This post originally appeared on MIT Technology Review
This report is part of “The global AI agenda,” a thought leadership program by MIT Technology Review Insights examining how organizations are using AI today and planning to do so in the future. Featuring a global survey of 1,004 AI experts conducted in January and February 2020, it explores AI adoption, leading use cases, benefits, and challenges, and seeks to understand how organizations might share data with each other to develop new business models, products, and services in the years ahead.
The Middle East and Africa are unique settings for AI, compared to Western regions—and to each other. The wealthier Gulf Cooperation Council (GCC) nations are exploring AI as part of broad economic transformation plans to wean themselves from oil and reinvest surpluses into innovation, while in Africa, above and below the Sahara, AI efforts are more bottom-up, often through partnerships with global tech companies and local startups, tackling social challenges including health care and food security. The key findings of the report are as follows:
- By the end of 2019, 82% of respondents in the region had launched AI programs. Executives in the Middle East and Africa are strongly engaged in AI and already seeing benefits to operational efficiency and management decision-making. The appetite for AI will continue in the years ahead with the largest majority of respondents (44%) expecting AI to power 21%-30% of their business processes in three years’ time.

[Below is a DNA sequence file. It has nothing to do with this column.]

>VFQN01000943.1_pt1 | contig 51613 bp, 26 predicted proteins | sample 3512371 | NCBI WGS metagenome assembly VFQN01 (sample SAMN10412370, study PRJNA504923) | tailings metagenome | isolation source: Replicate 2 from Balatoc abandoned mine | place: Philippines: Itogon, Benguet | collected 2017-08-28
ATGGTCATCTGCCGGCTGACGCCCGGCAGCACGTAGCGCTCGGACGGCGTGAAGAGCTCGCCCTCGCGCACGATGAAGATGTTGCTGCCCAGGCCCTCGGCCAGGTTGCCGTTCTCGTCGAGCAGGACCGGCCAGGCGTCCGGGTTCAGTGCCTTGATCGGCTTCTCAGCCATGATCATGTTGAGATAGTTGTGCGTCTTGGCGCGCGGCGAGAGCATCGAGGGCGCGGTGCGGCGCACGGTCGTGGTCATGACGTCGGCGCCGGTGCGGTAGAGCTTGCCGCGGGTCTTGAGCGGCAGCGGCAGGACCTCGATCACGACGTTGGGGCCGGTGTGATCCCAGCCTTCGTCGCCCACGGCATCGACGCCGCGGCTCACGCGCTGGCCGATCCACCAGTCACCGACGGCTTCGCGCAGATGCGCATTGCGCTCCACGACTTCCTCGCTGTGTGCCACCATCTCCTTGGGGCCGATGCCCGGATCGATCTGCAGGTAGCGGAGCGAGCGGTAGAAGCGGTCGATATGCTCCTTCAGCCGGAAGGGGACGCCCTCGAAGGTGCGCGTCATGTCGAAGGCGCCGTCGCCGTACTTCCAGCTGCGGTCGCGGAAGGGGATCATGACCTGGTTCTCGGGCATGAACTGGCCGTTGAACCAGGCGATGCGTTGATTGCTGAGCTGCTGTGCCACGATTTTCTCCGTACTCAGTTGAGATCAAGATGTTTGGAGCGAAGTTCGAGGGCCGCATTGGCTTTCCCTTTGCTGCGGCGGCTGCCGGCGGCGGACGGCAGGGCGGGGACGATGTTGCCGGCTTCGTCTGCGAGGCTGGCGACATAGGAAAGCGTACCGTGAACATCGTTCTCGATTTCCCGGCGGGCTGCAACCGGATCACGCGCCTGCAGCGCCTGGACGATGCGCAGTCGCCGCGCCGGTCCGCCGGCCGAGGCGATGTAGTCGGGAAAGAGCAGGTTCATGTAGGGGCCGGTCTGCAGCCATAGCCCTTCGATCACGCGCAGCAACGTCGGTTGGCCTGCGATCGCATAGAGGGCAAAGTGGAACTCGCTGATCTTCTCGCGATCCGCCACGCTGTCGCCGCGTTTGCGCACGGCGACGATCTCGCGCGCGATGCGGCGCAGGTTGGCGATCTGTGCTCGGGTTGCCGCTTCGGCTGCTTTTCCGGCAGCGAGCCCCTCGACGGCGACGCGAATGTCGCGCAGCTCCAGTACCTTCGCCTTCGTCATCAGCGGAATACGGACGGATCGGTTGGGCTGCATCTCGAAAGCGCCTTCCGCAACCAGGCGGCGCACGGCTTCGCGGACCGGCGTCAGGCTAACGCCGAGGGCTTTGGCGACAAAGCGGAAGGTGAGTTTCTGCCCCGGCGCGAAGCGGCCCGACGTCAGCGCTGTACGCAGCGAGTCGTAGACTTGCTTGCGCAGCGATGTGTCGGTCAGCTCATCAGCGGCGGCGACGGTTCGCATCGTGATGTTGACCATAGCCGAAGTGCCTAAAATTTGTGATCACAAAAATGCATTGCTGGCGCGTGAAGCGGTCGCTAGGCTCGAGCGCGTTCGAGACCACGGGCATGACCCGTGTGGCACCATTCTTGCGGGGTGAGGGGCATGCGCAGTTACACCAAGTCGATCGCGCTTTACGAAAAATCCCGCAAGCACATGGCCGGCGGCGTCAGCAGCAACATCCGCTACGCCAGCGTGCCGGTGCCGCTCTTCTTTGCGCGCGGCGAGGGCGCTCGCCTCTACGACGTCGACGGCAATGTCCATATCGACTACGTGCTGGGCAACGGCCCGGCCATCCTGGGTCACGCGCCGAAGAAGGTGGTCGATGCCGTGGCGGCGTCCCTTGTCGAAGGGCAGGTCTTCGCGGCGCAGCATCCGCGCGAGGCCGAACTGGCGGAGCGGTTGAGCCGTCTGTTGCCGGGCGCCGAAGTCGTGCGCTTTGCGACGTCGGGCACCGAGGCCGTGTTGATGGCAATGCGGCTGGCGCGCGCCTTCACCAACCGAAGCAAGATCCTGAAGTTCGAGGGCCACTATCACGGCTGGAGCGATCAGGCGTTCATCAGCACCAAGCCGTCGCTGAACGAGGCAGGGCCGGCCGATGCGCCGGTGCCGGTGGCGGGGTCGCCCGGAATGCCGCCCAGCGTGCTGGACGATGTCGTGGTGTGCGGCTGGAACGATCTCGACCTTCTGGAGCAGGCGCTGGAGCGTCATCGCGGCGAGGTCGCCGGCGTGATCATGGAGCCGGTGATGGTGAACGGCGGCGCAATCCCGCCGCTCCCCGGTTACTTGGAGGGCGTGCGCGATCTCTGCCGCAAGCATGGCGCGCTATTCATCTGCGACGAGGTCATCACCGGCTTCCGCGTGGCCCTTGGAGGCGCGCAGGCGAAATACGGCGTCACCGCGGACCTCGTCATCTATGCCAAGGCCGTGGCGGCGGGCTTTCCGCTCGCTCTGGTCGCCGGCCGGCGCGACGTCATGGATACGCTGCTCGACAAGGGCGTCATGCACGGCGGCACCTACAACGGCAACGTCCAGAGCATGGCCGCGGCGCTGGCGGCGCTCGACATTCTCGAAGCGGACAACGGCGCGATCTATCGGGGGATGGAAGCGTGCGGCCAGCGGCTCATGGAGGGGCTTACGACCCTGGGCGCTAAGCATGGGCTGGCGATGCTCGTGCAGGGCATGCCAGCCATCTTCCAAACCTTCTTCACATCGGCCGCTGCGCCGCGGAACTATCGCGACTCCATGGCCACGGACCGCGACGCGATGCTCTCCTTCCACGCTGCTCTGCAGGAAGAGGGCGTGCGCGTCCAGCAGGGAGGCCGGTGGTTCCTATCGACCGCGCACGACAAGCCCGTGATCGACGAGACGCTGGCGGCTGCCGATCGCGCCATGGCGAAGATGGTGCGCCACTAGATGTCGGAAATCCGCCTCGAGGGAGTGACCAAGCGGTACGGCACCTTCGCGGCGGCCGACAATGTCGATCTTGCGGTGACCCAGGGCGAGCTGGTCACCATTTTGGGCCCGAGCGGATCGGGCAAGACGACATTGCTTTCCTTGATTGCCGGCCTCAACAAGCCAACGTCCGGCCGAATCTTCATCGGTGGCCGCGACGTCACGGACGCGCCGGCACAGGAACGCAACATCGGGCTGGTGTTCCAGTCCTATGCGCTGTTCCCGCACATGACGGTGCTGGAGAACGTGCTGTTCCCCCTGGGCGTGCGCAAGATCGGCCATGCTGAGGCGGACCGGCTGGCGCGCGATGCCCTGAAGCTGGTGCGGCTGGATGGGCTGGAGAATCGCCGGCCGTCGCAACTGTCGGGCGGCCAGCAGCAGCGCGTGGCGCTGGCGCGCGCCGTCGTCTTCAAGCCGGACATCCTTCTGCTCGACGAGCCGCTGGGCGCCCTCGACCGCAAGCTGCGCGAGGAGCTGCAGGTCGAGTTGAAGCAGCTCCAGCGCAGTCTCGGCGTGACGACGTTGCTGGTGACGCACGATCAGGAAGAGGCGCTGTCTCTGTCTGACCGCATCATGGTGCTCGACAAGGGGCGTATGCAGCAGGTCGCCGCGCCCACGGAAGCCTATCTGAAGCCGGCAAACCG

- Customer service is the business department most actively using AI across the region. Organizations in both regions are focusing heavily on customer relationships, evidenced through innovations like chatbot advisors in financial services, machine learning-based credit scoring, and ride-hailing conveniences, often supported by homegrown startups tailoring products to local conditions. While less than a third of respondents are currently using AI to grow revenue, sales and marketing will be a major AI growth area in the years ahead.
- Change management and data issues top the region’s AI obstacles. Changing business processes around AI was the greatest AI challenge globally, finds the survey, and this obstacle is felt even more keenly in the Middle East and Africa than in other regions (58% compared to the global average of 51%). Data quantity, quality, or availability is also cited as a top constraint; the main reasons being the difficulty of interfacing with open-source platforms, integrating unstructured data, and managing models for bias.
Download the full report.